Author Archives: larry

IEP Services, Evaluations, and COVID 19: THE NEW NORMAL …

As we navigate the “new normal” with COVID 19 and the post-pandemic period ahead, if one is searching for the absolute “best practices” or formula guidelines, my heart goes out to you for many will be frustrated, confused, and stressed-out as a result of these changes taking place.  I believe we are entering a most extraordinary period of time, especially within education, where we are relying on compassion, common sense, and communication in contrast to compliance to “standards”, state & federal requirements, and government minutia; these will all take a back-seat to the new normal.

A new normal; where we will be sensitive to the individual, addressing their needs, focusing on evidence-based “what works?”, and establishing innovation as the foundation of our efforts.  This is a time where General Education and Special Education will need to move forward together through compassion, common sense, and communication rather than separate.  A new normal, where our priorities will feature Maslow’s Hierarchy as the foundation of our efforts moving forward: Where our actions, and efforts, will feature student needs rather than social agendas and political values.

Look what happened the last two weeks [March 12-14, 2020], schools were directed to focus on physiological needs [breakfast and lunch], safety needs [child care], and social-emotional welfare [belonging and love needs].

With this in mind, a number of my colleagues, working as lead Special Education Directors, shared the following interpretations of IDEA:

  1. All students are served as General Education students first and foremost; as long as General Education is “shut down”, Special Education is closed as well.  Exceptions include:
    1. Health and Safety issues: There are a small percentage of students who require a year-long approach to services.  We often see this within the Summer Program as an “extended school year” service.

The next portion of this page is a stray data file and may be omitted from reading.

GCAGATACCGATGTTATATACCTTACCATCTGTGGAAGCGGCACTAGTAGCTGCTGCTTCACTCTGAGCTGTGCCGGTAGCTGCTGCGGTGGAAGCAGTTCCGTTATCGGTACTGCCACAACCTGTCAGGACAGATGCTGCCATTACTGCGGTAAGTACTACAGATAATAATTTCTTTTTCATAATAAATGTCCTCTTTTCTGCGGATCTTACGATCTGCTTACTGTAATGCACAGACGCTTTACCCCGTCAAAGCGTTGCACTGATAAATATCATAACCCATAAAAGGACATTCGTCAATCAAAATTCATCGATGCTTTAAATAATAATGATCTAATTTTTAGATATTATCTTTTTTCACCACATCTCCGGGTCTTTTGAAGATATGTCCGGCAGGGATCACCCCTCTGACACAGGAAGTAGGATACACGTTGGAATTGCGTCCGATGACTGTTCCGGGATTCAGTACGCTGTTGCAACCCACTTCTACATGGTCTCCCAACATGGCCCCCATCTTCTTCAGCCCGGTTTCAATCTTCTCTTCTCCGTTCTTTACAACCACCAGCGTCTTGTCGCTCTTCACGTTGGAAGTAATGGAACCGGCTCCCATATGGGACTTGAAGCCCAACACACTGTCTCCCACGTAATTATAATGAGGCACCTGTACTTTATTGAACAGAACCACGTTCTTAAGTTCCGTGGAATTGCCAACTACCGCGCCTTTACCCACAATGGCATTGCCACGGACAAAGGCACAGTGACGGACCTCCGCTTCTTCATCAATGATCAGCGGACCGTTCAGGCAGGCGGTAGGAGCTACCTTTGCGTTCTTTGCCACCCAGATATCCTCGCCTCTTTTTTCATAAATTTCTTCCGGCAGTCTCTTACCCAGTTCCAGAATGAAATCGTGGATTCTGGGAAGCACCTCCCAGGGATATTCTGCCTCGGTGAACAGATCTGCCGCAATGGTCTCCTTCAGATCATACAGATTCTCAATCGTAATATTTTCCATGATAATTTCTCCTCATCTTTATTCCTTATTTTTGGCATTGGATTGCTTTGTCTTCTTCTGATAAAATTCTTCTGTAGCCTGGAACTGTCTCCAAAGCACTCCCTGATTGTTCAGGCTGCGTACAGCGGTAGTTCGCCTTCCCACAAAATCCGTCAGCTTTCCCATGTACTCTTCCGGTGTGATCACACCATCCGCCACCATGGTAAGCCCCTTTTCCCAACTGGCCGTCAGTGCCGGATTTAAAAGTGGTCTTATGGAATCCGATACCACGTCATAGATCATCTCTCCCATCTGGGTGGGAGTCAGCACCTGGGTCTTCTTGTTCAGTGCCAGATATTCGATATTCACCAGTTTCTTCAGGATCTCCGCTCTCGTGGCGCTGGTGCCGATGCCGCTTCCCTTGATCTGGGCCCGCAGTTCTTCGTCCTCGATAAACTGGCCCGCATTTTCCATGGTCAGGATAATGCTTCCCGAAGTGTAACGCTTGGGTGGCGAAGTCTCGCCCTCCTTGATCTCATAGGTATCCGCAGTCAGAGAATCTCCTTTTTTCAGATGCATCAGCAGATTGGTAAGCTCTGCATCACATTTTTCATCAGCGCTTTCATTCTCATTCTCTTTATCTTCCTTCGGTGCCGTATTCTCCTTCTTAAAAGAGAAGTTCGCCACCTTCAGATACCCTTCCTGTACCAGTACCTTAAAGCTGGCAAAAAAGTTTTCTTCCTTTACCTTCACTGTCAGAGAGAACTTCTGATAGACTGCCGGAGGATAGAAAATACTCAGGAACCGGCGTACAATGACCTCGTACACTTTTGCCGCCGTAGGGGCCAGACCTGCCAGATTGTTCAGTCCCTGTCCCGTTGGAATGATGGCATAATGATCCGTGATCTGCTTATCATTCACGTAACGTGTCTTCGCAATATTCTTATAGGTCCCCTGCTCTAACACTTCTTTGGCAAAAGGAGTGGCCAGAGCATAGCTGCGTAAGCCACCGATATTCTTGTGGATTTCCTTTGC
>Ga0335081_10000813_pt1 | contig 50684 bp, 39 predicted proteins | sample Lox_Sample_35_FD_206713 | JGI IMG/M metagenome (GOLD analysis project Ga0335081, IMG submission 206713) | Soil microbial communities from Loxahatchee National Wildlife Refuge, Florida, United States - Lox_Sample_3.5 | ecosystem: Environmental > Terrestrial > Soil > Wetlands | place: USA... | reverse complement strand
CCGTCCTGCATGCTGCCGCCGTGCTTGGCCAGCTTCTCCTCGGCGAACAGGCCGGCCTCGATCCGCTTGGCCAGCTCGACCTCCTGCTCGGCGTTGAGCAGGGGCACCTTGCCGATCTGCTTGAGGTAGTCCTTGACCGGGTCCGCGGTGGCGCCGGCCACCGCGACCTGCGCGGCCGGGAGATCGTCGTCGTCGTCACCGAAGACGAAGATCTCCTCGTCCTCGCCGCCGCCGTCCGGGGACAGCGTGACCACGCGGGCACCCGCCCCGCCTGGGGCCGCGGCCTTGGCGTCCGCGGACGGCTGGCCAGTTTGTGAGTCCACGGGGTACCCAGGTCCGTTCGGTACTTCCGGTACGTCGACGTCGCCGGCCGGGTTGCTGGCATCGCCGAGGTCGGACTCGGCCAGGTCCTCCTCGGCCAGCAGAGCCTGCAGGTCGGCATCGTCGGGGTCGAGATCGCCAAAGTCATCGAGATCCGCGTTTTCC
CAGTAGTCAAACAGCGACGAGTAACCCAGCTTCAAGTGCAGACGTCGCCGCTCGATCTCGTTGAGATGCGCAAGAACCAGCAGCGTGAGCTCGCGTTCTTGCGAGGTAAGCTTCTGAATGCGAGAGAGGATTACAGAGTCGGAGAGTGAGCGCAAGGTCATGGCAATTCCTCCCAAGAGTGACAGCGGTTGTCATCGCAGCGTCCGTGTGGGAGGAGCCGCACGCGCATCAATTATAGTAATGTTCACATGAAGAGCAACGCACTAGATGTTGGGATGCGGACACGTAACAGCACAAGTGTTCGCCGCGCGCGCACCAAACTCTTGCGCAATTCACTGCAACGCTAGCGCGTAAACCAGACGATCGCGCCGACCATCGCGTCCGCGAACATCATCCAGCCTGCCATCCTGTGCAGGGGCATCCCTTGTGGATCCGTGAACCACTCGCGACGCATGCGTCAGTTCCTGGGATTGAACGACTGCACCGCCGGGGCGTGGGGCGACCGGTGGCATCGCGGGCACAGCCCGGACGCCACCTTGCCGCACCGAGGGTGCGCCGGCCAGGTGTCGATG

2. Compensatory Services: In few cases, the IEP Team will determine that due to extraordinary levels of regression [loss of skills, during an extended break, the student may require additional compensatory supports once the general education program begins again.  These services take on many different forms including after school services.
  2. There will likely be ways in which the timelines within the IEP support system, including IEP Meetings and Evaluations, will be maintained.  But this too, is on a case by case basis considering principles such as “access”, “equity”, and safety.  For example:
    1. EVALUATIONS: School Psychologists may be able to meet their 35 school day deadlines as long as they have safe and equitable access to students.  If not, districts will document these situations through clear communication and utilize the Prior Written Notice as the means to express the reasons why the Evaluation has to be extended.  In most situations, Evaluations require 1:1 contact.  As we continue to experience “Shelter in Place” conditions, and in situations where video technology is not an option, the 35 school day process will likely be extended.
    2. IEP MEETINGS: Case managers are usually very mindful of due dates when it comes to IEP annual meetings.  Once again, if the IEP Meeting can be handled through virtual means, then there is a chance these IEP Meetings can be conducted.  Then again, there are a number of hoops to jump through as we navigate technology and equitable access.   So this too may land in the Prior Written Notice file, and require an extension.
  3. As far as SERVICES, especially within the context of shifting the traditional brick and mortar model to an online or another alternative model for General Education, then the specially designed instructional model, including the service minutes, will also need to adjust and shift.  For example, if students are asked to join online learning models for their primary learning model, then the IEP may need to shift from a “direct service” from the Special Education provider [Teacher or Para Professional[, to a lighter version of “consulting” between the General Education teacher and the Special Education case manager.  This is just one example of many; it depends on the student, the means of communication, and the resources available within school and home.  Due to the nature of COVID19, we may see a significant impact upon staffing, with a percentage of teachers and para professionals directly impacted by the virus.  So the SDI (specially designed instruction] may need to be modified as well.  Again, let’s use the lens of compassion, common sense, and communication, as we move forward together!  Our efforts will be measured and judged by our intent, our efforts, our initiative; not by our ability to meet pre-dated compliance models.